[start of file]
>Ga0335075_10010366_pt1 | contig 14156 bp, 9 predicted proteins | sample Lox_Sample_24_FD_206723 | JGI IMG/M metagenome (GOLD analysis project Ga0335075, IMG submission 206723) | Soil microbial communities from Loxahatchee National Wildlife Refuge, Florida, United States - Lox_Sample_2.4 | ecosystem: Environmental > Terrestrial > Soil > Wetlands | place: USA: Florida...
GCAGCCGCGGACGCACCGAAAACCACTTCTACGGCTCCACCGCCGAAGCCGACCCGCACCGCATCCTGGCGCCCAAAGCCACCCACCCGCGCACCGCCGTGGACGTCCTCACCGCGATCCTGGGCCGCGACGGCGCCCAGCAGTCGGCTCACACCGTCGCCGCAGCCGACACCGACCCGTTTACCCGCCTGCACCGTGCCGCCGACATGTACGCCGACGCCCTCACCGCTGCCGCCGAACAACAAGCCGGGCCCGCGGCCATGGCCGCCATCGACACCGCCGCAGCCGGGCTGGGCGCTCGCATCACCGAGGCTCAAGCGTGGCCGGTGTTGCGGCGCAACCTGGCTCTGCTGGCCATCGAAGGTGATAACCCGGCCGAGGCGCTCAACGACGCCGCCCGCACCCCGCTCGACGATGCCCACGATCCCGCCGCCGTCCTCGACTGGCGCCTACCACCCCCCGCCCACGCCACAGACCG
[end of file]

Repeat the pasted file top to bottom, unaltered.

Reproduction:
>Ga0335075_10010366_pt1 | contig 14156 bp, 9 predicted proteins | sample Lox_Sample_24_FD_206723 | JGI IMG/M metagenome (GOLD analysis project Ga0335075, IMG submission 206723) | Soil microbial communities from Loxahatchee National Wildlife Refuge, Florida, United States - Lox_Sample_2.4 | ecosystem: Environmental > Terrestrial > Soil > Wetlands | place: USA: Florida...
GCAGCCGCGGACGCACCGAAAACCACTTCTACGGCTCCACCGCCGAAGCCGACCCGCACCGCATCCTGGCGCCCAAAGCCACCCACCCGCGCACCGCCGTGGACGTCCTCACCGCGATCCTGGGCCGCGACGGCGCCCAGCAGTCGGCTCACACCGTCGCCGCAGCCGACACCGACCCGTTTACCCGCCTGCACCGTGCCGCCGACATGTACGCCGACGCCCTCACCGCTGCCGCCGAACAACAAGCCGGGCCCGCGGCCATGGCCGCCATCGACACCGCCGCAGCCGGGCTGGGCGCTCGCATCACCGAGGCTCAAGCGTGGCCGGTGTTGCGGCGCAACCTGGCTCTGCTGGCCATCGAAGGTGATAACCCGGCCGAGGCGCTCAACGACGCCGCCCGCACCCCGCTCGACGATGCCCACGATCCCGCCGCCGTCCTCGACTGGCGCCTACCACCCCCCGCCCACGCCACAGACCG